One particularly interesting statistic emerged from our in-house survey last month: 33% of respondents said they felt law firms were not handling their work at the appropriate level. And the biggest losers in all of this? The senior associates.
Allen & Overy’s worldwide senior partner David Morley remembers doing his first deal for Goldman Sachs as a young partner in the banking group in 1992.
This was a time when the fact that an American investment bank was in London was still big news: the arrival of the US financial institutions, which began at the end of the eighties, shook up the City.
‘I remember a UK corporate client being asked about the difference that Goldman had made in London,’ recalls Morley. ‘He said he used to ring up his merchant bank about a deal and they said they’d come round tomorrow to talk to him. When he rang Goldman, they said they’d be round in half an hour, and they ran.’
Turnover at Magic Circle firms rose by a modest 2.6% this year, with the UK’s five Global Elite firms pulling in over £5.2bn of fees and £4.2bn worth of profit in the 2011/12 financial year.
As the UK’s financial reporting season kicks off, Allen & Overy emerges as one of the top performers after another strong year that saw turnover climb by 5% to reach £1.18bn, up from £1.12bn in 2010/11. The firm is one of the best performing in the group over the past five years, growing revenues by an average of 3% each year since 2008. Much of that can be attributed to the firm’s network in emerging markets, with around 15% of A&O’s lawyers now based in Asia.
Good news for senior associates in emerging markets: there are now more partners than ever being made up in Asia. If you are an aspiring associate in Asia or Australia you stand a much greater chance of making partner at a UK firm now than five years ago. According to data collected by LB, this year the UK’s top 25 firms made up 48 partners in Asia, compared to just 26 in 2008.
Quinn Emanuel Urquhart & Sullivan has ruffled Allen & Overy (A&O)’s feathers in London after the US litigation specialist hired the Magic Circle firm’s global arbitration chairman Stephen Jagusch and fellow partner Anthony Sinclair in May. The firms are understood to be locking horns over the departure terms, with a deal yet to be struck.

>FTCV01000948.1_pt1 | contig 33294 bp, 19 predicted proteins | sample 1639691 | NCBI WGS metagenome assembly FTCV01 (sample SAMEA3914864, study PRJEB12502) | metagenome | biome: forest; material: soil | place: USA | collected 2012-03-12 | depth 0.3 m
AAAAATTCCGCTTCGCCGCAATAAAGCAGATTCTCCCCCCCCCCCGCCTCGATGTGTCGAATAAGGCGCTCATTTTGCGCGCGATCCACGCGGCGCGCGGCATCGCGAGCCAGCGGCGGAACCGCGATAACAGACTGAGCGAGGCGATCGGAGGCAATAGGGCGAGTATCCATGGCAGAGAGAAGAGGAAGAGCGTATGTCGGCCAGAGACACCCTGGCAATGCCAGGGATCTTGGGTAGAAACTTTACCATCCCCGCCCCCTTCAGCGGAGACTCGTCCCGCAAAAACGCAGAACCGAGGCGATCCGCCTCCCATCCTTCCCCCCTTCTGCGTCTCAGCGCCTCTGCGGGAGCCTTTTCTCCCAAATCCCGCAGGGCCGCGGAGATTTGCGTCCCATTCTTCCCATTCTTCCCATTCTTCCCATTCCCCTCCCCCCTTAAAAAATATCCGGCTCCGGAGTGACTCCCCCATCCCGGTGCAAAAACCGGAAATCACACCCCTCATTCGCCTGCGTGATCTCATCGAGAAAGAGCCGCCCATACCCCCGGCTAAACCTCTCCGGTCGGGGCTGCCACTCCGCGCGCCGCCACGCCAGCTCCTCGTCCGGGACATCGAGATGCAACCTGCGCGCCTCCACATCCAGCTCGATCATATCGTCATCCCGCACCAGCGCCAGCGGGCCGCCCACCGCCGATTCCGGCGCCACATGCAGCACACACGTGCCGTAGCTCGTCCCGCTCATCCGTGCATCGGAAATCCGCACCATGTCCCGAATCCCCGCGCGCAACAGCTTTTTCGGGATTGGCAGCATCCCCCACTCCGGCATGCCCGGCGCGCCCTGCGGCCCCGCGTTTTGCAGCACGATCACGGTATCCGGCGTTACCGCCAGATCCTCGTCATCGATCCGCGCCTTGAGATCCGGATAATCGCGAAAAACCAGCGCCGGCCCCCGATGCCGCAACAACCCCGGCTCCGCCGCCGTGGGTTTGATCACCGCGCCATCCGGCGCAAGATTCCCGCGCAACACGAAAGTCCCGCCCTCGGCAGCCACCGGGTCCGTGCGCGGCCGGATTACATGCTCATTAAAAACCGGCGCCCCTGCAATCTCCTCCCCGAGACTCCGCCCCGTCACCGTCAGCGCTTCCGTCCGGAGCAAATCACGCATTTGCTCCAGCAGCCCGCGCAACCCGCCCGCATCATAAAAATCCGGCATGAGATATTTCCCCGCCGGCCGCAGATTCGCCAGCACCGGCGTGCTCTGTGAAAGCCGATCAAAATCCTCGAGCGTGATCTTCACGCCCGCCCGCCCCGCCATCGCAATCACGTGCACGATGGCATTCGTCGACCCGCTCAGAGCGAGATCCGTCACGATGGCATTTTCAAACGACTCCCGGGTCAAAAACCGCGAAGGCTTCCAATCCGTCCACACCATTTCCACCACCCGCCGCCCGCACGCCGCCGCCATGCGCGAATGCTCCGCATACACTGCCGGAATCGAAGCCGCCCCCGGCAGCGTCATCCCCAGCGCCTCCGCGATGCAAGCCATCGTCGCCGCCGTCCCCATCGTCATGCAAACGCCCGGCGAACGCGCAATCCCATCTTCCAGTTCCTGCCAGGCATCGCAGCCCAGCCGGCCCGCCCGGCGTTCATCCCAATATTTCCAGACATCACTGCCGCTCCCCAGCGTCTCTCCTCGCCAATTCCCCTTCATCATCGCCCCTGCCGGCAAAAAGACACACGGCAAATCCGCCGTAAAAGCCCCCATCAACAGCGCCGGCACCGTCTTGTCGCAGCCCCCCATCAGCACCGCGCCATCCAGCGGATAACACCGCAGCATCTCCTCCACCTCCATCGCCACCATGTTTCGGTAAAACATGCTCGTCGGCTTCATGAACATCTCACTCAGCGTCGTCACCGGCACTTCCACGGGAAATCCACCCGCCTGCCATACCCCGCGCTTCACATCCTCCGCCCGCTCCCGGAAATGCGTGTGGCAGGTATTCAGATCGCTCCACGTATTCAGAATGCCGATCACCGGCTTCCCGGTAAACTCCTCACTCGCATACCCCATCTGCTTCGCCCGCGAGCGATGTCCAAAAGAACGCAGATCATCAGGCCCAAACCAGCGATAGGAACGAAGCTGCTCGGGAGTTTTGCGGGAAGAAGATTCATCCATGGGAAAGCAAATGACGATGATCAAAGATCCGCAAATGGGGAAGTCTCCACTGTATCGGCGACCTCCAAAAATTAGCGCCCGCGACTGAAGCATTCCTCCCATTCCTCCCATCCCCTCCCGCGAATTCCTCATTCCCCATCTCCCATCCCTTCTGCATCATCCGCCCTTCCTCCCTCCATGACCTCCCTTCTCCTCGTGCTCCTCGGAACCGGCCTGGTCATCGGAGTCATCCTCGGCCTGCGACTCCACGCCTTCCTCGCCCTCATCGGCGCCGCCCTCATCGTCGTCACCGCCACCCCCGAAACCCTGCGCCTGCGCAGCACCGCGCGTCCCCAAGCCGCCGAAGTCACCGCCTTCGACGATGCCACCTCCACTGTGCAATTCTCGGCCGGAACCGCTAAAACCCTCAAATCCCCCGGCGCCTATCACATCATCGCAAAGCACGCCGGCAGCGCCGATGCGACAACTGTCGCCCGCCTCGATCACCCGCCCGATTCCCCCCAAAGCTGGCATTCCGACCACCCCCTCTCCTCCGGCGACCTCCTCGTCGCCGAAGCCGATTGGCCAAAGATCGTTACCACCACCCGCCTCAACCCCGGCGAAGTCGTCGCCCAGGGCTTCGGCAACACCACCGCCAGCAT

The hires will see Quinn Emanuel launch its own City arbitration practice, to be led by Jagusch. While the firm has already had some success in arbitration work in London, it plans to grow the office to 35 lawyers, of which ten will be partners.
After two years of speculation in the financial services sector, it has finally happened. Margaret Cole, Financial Services Authority (FSA) managing director and all-round tough lady, is leaving the regulator after seven years.
Dubbed in 2011 by a finance partner as the ‘most hated woman in the City’, Cole’s legacy at the UK watchdog will forever be entrenched in her recent uncompromising stance against the country’s banking industry. The past five years have seen the FSA hand out a number of jaw-dropping fines and crack a series of insider trading rings.
In the same way the sports media has speculated long and hard these past couple of years on the ‘demise’ of Tiger Woods, much has also been said about the Magic Circle also losing its aura of invincibility since the global financial crisis.
The Magic Circle’s relentless pursuit of domination has inspired awe over the last two decades but at the same time has drawn brickbats when things have gone awry. It is all too easy to build something up only to knock it down.
As the sovereign debt crisis threatens to bring the euro to its knees, a group of lawyers has been working behind the scenes to keep the cogs turning. LB finds out what happened backstage.
Lee Buchheit has faced a frantic few months. He has been advising the Greek government on how to sort out its massive debt problem. This has seen him shuttle between meetings across Europe for the past five months and spend more time in hotel rooms in Paris, Brussels, Berlin and London than in his hometown of New York.
From the fields of Anfield Road to the offices on Bunhill Row, the takeover of Liverpool Football Club was played out in the full glare of the courts and the press. Legal Business talks to the key legal players
When John William Henry II descended the curving flight of stairs into the cool, inconspicuous client reception at Slaughter and May’s offices on Bunhill Row on the afternoon of 15 October 2010, he was met by an unusual sight. As the threshold of a law firm that has long prided itself on its understated manner, it’s usually exceptionally quiet. But that afternoon there was little evidence of calm: pandemonium had taken hold.